How to Make Polish Easter Bread—Paska

This year, celebrate Easter with paska as your centerpiece. We'll show you how to make Polish Easter bread and get that perfect, pretty braid.

When it comes to Easter food traditions, we all know about dyed eggs, ham and even the classic bunny cake. But you might not be as familiar with paska. This rich braided bread is served up on Easter Sunday in many Eastern European homes from Poland to Ukraine to Slovakia to Belarus. Growing up in a family with Polish roots (and not the greatest Polish language skills), we just called it Polish Easter bread—simple enough!

Wherever you hail from and whatever you call it, this bread is a beautiful centerpiece for your Easter table. And while it might look tricky, the decoration is really simple. If you can make a basic yeasted bread (and I know you can), you can definitely make paska. Let me show you how.

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How to Make Polish Easter Bread (Paska)

Taste of Home

To make paska, you can follow our five-star recipe right here. Before you start, know that this recipe makes two large loaves. This works fine for me—I’ve got a big family to feed on Easter—but you may want to cut this recipe in half if you only want one loaf.


  • 2 packages (1/4 ounce each) active dry yeast
  • 1 teaspoon plus 1/3 cup sugar, divided
  • 4 cups warm water (110° to 115°), divided
  • 1 cup nonfat dry milk powder
  • 13-1/2 to 14-1/2 cups all-purpose flour, divided
  • 6 eggs, beaten
  • 1/2 cup butter, melted
  • 1 tablespoon salt

For the glaze:

  • 1 egg
  • 2 tablespoons water

You’ll also need two 10-inch springform pans for this recipe, so ring your sister or BFF to borrow a second. Or purchase a spare here. ($13)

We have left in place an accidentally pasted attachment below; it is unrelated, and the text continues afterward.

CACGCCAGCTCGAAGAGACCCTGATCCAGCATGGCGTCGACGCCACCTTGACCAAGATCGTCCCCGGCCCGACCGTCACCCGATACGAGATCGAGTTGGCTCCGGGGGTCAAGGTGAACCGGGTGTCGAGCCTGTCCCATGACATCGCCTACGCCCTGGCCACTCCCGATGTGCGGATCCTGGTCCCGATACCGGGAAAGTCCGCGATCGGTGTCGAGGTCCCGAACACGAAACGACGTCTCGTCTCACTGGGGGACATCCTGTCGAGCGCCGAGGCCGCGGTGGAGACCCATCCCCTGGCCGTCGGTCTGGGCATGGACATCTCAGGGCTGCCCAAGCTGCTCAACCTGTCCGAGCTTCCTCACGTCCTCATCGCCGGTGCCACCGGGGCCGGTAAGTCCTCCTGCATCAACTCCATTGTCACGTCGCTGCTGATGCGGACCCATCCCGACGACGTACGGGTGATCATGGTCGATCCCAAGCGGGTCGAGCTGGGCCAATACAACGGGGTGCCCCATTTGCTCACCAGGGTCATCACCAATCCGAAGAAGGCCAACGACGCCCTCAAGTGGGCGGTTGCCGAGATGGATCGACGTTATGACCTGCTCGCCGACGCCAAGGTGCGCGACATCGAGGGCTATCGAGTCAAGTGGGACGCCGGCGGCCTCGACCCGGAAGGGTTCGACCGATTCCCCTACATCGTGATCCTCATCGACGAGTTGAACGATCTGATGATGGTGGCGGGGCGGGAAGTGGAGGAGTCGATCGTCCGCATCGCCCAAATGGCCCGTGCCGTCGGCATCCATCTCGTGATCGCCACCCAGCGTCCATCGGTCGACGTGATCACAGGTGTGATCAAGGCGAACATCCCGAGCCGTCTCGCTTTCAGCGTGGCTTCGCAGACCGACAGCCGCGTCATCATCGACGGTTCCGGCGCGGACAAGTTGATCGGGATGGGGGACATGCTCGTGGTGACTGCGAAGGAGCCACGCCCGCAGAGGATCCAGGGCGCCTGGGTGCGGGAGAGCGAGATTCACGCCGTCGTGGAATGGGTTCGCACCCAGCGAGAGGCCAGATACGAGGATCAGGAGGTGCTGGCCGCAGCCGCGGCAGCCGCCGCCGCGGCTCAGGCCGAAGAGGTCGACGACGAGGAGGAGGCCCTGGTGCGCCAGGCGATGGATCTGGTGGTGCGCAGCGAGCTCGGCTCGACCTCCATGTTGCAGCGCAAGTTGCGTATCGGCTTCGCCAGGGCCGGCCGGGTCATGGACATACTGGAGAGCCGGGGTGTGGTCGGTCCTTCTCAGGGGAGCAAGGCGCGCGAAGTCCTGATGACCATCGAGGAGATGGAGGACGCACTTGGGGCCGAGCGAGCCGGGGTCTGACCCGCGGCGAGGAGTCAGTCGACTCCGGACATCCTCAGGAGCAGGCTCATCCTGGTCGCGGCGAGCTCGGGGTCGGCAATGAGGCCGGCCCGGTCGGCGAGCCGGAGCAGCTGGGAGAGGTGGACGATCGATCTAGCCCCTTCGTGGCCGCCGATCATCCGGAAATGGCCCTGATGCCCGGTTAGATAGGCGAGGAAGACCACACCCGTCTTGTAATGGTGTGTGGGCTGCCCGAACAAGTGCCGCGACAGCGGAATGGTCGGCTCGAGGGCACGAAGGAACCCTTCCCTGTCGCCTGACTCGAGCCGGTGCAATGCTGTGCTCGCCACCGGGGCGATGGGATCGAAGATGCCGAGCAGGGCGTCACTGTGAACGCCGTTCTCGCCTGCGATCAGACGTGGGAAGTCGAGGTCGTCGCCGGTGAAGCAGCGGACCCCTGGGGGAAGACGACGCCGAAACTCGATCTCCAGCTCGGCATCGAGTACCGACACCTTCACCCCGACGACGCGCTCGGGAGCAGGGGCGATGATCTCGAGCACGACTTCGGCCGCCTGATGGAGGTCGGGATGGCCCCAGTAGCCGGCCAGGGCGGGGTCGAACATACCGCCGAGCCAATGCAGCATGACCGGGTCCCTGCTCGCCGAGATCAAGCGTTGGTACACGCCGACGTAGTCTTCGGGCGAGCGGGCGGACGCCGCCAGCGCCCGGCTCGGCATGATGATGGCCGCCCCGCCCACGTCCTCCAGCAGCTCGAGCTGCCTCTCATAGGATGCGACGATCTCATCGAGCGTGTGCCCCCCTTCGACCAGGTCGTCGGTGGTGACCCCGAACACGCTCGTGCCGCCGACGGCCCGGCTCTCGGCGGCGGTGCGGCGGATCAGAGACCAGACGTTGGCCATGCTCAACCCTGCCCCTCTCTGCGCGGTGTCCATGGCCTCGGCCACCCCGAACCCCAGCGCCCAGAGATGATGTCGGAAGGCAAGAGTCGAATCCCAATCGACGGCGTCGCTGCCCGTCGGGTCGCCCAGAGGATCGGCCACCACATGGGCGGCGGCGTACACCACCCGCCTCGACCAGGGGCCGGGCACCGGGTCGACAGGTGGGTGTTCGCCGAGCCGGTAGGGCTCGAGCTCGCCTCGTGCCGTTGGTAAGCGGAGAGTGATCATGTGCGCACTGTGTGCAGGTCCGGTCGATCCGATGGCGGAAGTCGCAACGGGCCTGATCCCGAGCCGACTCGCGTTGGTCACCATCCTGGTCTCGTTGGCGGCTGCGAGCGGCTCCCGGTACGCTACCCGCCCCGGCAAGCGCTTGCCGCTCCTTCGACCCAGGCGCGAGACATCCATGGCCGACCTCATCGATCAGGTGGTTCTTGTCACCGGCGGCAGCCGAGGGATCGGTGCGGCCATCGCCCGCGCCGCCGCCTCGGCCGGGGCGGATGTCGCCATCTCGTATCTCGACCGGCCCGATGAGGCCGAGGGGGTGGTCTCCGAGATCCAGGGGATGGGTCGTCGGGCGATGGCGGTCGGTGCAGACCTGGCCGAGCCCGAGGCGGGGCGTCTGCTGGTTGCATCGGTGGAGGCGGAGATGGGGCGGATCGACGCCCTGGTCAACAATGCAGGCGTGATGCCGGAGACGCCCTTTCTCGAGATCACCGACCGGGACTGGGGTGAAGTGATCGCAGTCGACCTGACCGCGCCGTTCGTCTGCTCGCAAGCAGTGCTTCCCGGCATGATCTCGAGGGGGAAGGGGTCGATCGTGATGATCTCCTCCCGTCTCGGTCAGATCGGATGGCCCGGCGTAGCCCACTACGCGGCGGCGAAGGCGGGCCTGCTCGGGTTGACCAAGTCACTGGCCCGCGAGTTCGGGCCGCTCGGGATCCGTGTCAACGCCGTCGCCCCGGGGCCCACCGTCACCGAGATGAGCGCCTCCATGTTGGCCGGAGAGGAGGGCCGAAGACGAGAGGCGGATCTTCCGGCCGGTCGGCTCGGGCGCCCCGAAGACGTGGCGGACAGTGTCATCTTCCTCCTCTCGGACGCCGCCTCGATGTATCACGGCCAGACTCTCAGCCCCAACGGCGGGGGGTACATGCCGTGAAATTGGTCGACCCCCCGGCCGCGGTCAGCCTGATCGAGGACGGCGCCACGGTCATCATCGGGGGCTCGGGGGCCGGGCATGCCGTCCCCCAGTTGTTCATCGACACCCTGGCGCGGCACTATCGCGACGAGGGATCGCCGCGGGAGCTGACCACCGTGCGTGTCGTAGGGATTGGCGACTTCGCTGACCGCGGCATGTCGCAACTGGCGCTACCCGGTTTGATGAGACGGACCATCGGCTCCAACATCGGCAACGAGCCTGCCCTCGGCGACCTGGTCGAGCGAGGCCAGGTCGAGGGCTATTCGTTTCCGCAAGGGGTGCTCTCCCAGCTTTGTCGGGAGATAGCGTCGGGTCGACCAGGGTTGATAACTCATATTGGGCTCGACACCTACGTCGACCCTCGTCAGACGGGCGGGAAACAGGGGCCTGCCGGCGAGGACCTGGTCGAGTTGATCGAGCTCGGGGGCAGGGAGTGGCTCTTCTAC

Form the Dough

Start this bread by proofing the yeast. If you’ve never done this before, no worries. Simply dissolve the yeast with a teaspoon of sugar and a cup of warm water (that’s about 110ºF). Let this stand for about five minutes. When you check it out after a quick break, it should look a bit foamy. For more tips, follow this quick how-to.

Once the yeast is proofed, add in the rest of the water (again, this should be about 110ºF), the milk powder and five cups of flour. Mix this together with the paddle attachment of your stand mixer until smooth. And, yes, you will absolutely need a stand mixer to tackle this dough. There’s just too much flour here to do it by hand or even with a hand mixer.

Cover this up and let rise in a warm place until the dough gets bubbly; 20 minutes—or one episode of Bob’s Burgers—should do it!

Using the paddle of your mixer again, stir in the melted butter (this should be cooled slightly), salt, beaten eggs and remaining sugar. Once that’s combined, stir in the rest of the flour a cup at a time. In total, I used 14 cups.

Knead the Paska Dough

Lisa Kaminski/Taste of Home

After you’ve combined all your ingredients, you’ll have a soft, slightly sticky dough. Be sure to flour your countertop well before you start to knead, and have extra flour on hand to dust the surface as you go.

Then dive in and start kneading. Be warned: You’re really going to need some muscle for this! I spent about 20 minutes in total kneading this dough. There’s a lot of dough here, so it will take a good amount of time. By the end, the it really does transform.

Pro tip: If you’re not a regular bread baker, you can tell your dough is kneaded enough if the dough doesn’t easily tear apart. You can even try a quick “windowpane test” where you stretch the dough between your fingers to form a window. If the dough tears, keep kneading. If it forms a translucent window, you’re good to go!